The week of April 18th has seen St Kitts occupying a special place for those of us interested in the regional travel and tourism sector. In St Kitts, Tourism Ministers from across the Organisation of Eastern Caribbean States (OECS) converged for the 10th meeting of the OECS Council of Tourism Ministers. The theme was: ‘OECS Economic Union: Strategic Considerations for Tourism’.
At a time when the wider CARICOM grouping is not progressing as quickly as many of us would like, the OECS Secretariat is trying to push forward. Personally I am skeptical about nations which are to some extent, competing tourist destinations, embarking on a single OECS marketing and branding strategy. A part of me hopes that in time, I will be proven wrong but for now, I remain skeptical.
Obviously the agenda included issues related to intra-regional travel in the OECS. The pre meeting press release quoted Dr. Loraine Nicholas, Programme Officer for Tourism at the OECS Secretariat’s Economic Affairs Division as saying that – “… Ministers will seek to devise innovative, strategic responses to the constraints in the air transportation sector that are inimical to travel within the OECS; as well as consider mechanisms to facilitate seamless intra-regional travel via both land and sea.” She goes on to say that “the outcome of these discussions will be used as a platform for establishment of the OECS region as a single tourism economic space, consistent with the ideals underlying the proposed OECS Economic Union.”
Fatca Banks Singapore
One item under intra-regional travel would have been LIAT. To what extent should OECS members continue to protect LIAT? On one side, there are some OECS governments, most notably Antigua and St Vincent, which have a financial stake in LIAT and want to protect it. On the other side we have islands like St Lucia which recognize that tourism depends on affordable and reliable airlift, which means encouraging competition. Should LIAT be protected from Caricom Airways and Caribbean Airlines (CAL) / Air Jamaica?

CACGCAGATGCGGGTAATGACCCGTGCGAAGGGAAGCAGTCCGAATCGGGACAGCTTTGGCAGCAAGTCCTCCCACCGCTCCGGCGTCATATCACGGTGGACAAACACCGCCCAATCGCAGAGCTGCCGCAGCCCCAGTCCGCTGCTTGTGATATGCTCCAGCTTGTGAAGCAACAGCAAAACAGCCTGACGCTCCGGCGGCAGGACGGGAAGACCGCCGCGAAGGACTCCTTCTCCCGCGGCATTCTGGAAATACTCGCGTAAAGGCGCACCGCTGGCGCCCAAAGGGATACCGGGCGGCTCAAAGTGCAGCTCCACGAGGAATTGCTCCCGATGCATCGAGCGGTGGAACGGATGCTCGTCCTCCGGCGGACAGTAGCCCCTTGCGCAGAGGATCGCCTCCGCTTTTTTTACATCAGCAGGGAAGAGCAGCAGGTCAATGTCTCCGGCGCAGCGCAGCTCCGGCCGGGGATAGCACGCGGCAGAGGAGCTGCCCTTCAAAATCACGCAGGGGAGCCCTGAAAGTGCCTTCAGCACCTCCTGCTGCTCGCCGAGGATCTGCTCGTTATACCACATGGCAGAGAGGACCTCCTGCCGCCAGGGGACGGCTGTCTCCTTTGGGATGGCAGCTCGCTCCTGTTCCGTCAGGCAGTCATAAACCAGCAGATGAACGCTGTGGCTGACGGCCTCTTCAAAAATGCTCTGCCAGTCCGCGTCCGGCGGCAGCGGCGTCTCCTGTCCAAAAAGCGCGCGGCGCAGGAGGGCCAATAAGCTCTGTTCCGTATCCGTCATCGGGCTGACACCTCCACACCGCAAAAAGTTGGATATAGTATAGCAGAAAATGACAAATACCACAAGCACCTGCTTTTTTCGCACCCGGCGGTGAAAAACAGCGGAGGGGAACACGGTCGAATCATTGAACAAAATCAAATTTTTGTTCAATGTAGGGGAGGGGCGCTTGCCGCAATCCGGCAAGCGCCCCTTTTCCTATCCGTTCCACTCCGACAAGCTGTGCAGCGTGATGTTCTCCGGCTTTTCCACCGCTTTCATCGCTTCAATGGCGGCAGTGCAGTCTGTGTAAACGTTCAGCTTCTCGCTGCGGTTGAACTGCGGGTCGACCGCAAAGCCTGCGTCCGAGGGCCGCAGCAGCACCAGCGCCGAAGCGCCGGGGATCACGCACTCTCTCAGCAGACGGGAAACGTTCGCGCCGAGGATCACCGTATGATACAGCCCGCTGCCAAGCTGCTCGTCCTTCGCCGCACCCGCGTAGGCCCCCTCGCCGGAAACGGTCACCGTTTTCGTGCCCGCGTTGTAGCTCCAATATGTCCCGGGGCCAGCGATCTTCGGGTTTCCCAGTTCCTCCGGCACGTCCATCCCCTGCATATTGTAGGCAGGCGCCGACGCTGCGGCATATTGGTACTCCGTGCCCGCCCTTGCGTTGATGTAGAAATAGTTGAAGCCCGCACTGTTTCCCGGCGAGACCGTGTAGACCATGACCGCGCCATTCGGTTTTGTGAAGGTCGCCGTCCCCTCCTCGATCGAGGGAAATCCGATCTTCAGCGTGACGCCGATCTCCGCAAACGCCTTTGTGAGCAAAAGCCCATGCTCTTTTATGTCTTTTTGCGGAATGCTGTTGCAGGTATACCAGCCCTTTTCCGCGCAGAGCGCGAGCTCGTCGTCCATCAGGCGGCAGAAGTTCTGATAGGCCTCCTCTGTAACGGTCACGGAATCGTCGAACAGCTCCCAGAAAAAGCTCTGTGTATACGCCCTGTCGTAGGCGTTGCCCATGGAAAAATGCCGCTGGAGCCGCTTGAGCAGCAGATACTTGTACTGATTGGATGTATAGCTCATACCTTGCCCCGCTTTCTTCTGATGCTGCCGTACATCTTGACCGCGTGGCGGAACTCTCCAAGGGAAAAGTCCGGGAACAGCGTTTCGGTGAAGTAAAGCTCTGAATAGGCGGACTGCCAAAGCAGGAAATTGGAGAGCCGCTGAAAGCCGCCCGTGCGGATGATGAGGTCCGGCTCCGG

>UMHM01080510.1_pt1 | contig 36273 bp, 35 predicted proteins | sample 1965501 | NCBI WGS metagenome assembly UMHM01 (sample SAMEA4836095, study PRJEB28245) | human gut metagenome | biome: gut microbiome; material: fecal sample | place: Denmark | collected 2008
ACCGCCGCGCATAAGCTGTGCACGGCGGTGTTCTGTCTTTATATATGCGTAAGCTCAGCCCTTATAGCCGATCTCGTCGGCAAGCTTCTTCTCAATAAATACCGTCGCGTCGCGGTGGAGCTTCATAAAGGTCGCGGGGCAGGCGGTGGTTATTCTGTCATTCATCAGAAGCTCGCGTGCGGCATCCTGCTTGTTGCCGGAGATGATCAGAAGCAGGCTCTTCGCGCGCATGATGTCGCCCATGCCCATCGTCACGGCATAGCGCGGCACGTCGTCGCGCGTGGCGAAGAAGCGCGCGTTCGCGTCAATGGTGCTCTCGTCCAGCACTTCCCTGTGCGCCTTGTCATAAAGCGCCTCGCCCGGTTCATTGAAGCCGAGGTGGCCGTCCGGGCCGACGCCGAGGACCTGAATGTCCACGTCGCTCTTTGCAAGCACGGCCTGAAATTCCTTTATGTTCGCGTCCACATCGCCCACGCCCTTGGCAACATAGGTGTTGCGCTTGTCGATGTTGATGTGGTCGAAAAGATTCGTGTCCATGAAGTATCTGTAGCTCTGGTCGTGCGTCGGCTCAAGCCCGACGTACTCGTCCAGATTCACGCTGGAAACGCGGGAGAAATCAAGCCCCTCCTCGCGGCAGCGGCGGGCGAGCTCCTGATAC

This OECS Tourism Ministers meeting would have considered REDjet among the potential threats to LIAT. At the moment, REDjet is on the outside of the OECS looking in, but this newcomer would eventually seek to serve OECS markets after it establishes itself in Barbados – Trinidad – Guyana – Jamaica. Barbados may be REDjet’s base of operations but REDjet is actually incorporated in St Lucia, so I would not be surprised if St Lucia becomes their first OECD destination.
Returning to Trinidad however, much confusion appears to exist as to whether REDjet has been given permission to fly or not. REDjet is not the national carrier of Barbados, but is apparently a designated carrier of Barbados. As such, one assumes that under the terms of our relationship with Barbados, Barbados has certain expectations. Specifically, Barbados has allowed CAL (and its predecessor BWIA) entry into its territory and may be expecting that the same courtesy be extended to its designated carrier. Personally, I sincerely hope that this issue does not sour our relationship with Barbados.
From a marketing and branding point of view, one has to admire REDjet for creating so much excitement for a service that technically does not yet exist. Online, the battle between CAL and REDjet is intensifying. Given the low cost carrier (LCC) distribution model, which depends on the internet, REDjet must win the online battle. As of April 18th, REDjet has just under 16 000 fans on their Facebook page whereas CAL has just under 7 000. These numbers do not mean that the battle is already won. It just means that REDjet supporters are more motivated.
Last October, Facebook (co?)creator Mark Zuckerberg was quoted as saying that Facebook likes the underdog. He was speaking about Bing but I believe that Zuckerberg was making a powerful point. It would appear that at this stage in its evolution, social networks are leveraged more effectively by groups who perceive themselves as underdogs. Consider the 2008 Obama campaign, the recent unrest in the Middle East or the national elections here in 2010. Much academic research is available to support this – check it out! I say this to make a single point. I have noticed some negative online campaigns against REDjet. These attacks only serve to make REDjet stronger.
My name is Derren Joseph and I love my country. As always, I end by saying that despite our challenges, we are so blessed to live in this beautiful land. Let us continue to have the audacity of hope in the future of our beloved country.
Derren is a travel and tourism consultant. The views and opinions expressed here are solely the views of the writer and do not necessarily reflect the views of any company or institution affiliated with the writer.